Piecing together the progression of deadly diseases from autopsy samples is a challenge often met by biomedical scientists. This brain tissue – from a rhesus monkey – is infected with the Japanese encephalitis virus (JEV), the cause of over 10,000 human deaths per year. On the left, JEV (stained in orange) has infected several neurons [nerve cells]. The neurons look healthy, but JEV is a slow-acting and devious virus. It hijacks the neurons’ chemical signals, sending out cytokines that turn inflammation, the brain’s natural protective process, against itself. On the right, the brain’s own immune defenders, microglial cells, have swarmed to attack infected neurons, leaving them shrivelled. There is currently no treatment for JEV, which, aside from many deaths, causes brain damage in many thousands of patients. Cultural constraints on autopsies in the Western Pacific, where Japanese encephalitis predominantly occurs, make this evidence for the timeline of JEV both rare and valuable.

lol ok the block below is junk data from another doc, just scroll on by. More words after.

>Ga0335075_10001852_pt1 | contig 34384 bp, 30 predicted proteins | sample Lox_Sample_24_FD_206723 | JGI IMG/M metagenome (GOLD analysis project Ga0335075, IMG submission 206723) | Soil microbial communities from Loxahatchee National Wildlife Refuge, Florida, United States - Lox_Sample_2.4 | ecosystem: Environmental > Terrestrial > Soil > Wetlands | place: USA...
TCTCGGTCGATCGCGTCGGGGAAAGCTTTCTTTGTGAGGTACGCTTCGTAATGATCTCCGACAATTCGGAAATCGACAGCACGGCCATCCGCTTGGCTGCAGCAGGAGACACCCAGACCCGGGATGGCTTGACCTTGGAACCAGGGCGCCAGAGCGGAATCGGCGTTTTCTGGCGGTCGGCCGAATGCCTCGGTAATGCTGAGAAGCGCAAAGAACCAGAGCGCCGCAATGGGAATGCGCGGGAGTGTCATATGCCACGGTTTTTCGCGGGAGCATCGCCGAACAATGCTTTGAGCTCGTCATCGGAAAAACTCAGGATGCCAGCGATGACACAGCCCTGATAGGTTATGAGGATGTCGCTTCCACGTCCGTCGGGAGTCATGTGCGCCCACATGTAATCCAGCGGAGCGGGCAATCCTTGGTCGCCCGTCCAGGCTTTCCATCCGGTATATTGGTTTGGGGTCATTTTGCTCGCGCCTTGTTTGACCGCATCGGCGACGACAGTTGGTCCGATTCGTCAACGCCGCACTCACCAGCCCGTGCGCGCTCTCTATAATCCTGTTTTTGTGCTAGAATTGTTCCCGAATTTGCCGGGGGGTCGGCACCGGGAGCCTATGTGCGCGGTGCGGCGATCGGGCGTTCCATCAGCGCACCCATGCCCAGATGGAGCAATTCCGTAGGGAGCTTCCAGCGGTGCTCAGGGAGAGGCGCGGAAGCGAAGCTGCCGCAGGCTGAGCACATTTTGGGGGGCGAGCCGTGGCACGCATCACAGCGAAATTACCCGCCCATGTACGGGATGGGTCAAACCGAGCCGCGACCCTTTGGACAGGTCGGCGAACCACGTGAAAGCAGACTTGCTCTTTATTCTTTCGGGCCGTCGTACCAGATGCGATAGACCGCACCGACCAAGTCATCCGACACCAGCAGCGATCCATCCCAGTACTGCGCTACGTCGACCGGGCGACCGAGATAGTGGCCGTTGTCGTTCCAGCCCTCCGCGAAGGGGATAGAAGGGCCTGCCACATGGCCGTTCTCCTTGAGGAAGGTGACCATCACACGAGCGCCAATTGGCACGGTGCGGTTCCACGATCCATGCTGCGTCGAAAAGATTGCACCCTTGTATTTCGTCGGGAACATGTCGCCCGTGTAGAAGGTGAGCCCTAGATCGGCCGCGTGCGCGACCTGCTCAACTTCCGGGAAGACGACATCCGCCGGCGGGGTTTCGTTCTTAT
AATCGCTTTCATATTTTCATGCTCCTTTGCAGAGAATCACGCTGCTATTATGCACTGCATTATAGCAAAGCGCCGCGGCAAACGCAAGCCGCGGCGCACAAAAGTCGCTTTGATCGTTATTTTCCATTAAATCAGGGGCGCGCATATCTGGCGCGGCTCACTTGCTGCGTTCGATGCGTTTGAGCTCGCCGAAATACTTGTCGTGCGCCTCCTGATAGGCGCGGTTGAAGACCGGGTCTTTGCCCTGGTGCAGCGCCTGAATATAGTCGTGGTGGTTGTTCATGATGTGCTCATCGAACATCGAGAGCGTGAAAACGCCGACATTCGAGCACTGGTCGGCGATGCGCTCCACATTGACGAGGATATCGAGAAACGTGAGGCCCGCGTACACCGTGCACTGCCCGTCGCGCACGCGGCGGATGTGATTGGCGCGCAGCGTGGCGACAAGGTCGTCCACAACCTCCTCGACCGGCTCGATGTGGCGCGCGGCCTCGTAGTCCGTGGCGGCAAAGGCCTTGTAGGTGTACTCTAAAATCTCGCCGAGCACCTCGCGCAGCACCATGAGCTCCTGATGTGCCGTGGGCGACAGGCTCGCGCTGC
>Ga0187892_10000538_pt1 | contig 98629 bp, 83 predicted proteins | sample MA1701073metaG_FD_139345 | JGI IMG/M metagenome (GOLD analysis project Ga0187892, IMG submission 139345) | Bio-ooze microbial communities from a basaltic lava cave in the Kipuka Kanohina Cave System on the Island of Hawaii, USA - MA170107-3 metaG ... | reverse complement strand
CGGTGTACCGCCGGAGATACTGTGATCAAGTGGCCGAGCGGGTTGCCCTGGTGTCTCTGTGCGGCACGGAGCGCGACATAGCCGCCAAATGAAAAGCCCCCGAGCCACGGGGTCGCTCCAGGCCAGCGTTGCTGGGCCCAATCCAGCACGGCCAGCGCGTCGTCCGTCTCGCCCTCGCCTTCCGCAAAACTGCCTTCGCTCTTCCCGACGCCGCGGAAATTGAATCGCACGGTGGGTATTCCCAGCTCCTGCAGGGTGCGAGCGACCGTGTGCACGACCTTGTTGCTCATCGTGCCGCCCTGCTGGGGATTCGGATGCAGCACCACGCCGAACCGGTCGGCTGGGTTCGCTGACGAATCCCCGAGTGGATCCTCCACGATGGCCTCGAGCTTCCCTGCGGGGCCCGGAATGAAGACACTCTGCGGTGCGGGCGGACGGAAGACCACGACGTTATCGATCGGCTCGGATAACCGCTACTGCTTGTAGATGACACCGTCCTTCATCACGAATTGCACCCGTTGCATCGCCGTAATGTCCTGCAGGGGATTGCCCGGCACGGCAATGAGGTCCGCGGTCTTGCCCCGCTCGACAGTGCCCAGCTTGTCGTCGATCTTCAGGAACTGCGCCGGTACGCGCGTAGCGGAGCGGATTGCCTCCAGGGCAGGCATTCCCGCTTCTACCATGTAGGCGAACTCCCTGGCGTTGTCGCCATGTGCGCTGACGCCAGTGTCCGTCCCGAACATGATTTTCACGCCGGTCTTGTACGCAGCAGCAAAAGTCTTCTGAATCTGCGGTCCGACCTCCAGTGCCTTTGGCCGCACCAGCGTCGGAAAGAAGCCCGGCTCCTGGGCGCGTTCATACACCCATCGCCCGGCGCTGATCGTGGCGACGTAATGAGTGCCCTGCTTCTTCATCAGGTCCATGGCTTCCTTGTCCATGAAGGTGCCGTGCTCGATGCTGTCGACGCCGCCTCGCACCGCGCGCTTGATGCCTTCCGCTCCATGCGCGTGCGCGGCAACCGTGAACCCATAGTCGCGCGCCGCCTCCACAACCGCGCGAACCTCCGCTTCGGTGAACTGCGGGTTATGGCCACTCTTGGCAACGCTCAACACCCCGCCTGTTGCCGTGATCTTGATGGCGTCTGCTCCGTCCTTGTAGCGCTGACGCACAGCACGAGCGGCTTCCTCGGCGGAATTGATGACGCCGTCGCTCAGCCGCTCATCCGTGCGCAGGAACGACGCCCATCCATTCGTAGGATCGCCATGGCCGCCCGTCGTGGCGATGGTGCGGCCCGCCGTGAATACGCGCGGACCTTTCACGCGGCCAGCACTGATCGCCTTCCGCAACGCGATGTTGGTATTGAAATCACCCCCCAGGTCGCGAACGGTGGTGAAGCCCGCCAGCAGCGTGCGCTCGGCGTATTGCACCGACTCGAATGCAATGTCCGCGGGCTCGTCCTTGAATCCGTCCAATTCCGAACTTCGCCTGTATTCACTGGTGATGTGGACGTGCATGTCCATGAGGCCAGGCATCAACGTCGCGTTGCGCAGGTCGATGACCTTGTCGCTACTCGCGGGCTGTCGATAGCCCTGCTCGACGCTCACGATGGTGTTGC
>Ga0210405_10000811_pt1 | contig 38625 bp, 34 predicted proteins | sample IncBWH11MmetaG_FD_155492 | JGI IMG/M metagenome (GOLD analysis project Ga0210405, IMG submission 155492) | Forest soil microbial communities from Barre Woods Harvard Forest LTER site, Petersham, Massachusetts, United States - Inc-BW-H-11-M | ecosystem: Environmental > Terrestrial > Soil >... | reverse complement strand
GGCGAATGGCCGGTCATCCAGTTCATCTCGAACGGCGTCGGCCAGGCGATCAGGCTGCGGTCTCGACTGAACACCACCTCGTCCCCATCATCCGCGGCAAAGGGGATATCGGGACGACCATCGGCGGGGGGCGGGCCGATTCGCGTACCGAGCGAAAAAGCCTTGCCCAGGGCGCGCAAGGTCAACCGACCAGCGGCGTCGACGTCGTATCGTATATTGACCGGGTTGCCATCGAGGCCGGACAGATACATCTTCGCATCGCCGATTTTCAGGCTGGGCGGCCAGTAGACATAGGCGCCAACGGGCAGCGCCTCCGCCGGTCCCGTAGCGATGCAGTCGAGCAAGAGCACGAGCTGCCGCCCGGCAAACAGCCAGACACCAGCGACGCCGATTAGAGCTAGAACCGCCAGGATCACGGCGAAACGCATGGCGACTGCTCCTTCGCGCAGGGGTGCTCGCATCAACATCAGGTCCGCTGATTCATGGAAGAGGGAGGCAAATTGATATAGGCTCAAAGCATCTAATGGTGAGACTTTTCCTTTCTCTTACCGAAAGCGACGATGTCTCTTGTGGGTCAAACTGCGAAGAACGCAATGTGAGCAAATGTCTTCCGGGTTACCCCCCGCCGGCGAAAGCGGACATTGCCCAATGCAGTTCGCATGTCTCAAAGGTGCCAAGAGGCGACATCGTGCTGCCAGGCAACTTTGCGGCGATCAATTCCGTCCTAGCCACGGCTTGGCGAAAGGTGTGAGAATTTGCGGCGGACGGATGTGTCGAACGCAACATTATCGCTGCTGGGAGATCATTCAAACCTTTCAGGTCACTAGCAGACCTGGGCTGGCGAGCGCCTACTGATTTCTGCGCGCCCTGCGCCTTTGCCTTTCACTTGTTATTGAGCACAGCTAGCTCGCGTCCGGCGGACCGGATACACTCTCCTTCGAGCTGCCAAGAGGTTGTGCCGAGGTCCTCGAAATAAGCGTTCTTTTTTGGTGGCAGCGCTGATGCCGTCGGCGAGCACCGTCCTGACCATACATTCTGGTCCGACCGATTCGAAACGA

Written by John Ankers
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